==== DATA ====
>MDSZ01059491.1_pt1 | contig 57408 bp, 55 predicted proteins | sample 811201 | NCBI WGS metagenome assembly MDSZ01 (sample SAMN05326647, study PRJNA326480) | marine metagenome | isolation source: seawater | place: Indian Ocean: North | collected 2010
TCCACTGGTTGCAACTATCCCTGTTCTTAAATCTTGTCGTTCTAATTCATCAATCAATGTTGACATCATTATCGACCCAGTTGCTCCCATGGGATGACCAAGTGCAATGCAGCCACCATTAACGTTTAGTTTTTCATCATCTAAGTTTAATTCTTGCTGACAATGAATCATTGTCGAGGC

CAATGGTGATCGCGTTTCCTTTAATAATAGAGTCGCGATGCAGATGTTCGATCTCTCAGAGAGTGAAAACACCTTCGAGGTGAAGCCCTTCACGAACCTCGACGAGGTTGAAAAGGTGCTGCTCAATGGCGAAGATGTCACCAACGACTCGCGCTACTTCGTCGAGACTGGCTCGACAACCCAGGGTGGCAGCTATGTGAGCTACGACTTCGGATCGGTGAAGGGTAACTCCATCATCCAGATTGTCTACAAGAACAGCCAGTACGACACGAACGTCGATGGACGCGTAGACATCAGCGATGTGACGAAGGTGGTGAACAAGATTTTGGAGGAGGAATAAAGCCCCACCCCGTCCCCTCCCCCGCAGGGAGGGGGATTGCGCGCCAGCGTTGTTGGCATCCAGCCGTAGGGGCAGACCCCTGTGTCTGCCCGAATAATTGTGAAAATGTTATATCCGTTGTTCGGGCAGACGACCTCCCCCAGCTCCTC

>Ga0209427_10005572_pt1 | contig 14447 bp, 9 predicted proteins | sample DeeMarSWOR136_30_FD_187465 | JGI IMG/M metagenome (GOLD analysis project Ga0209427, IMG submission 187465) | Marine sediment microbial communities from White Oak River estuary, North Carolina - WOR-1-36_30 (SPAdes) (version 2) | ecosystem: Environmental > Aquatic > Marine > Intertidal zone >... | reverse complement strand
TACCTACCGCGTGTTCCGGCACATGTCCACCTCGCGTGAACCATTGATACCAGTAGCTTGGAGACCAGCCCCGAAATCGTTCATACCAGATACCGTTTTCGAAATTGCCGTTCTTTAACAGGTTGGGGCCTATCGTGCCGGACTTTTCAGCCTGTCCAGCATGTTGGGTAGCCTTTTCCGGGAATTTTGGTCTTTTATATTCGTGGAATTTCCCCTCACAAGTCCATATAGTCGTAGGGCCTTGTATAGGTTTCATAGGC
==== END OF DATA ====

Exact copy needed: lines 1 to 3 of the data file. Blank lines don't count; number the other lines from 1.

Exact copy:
>MDSZ01059491.1_pt1 | contig 57408 bp, 55 predicted proteins | sample 811201 | NCBI WGS metagenome assembly MDSZ01 (sample SAMN05326647, study PRJNA326480) | marine metagenome | isolation source: seawater | place: Indian Ocean: North | collected 2010
TCCACTGGTTGCAACTATCCCTGTTCTTAAATCTTGTCGTTCTAATTCATCAATCAATGTTGACATCATTATCGACCCAGTTGCTCCCATGGGATGACCAAGTGCAATGCAGCCACCATTAACGTTTAGTTTTTCATCATCTAAGTTTAATTCTTGCTGACAATGAATCATTGTCGAGGC

CAATGGTGATCGCGTTTCCTTTAATAATAGAGTCGCGATGCAGATGTTCGATCTCTCAGAGAGTGAAAACACCTTCGAGGTGAAGCCCTTCACGAACCTCGACGAGGTTGAAAAGGTGCTGCTCAATGGCGAAGATGTCACCAACGACTCGCGCTACTTCGTCGAGACTGGCTCGACAACCCAGGGTGGCAGCTATGTGAGCTACGACTTCGGATCGGTGAAGGGTAACTCCATCATCCAGATTGTCTACAAGAACAGCCAGTACGACACGAACGTCGATGGACGCGTAGACATCAGCGATGTGACGAAGGTGGTGAACAAGATTTTGGAGGAGGAATAAAGCCCCACCCCGTCCCCTCCCCCGCAGGGAGGGGGATTGCGCGCCAGCGTTGTTGGCATCCAGCCGTAGGGGCAGACCCCTGTGTCTGCCCGAATAATTGTGAAAATGTTATATCCGTTGTTCGGGCAGACGACCTCCCCCAGCTCCTC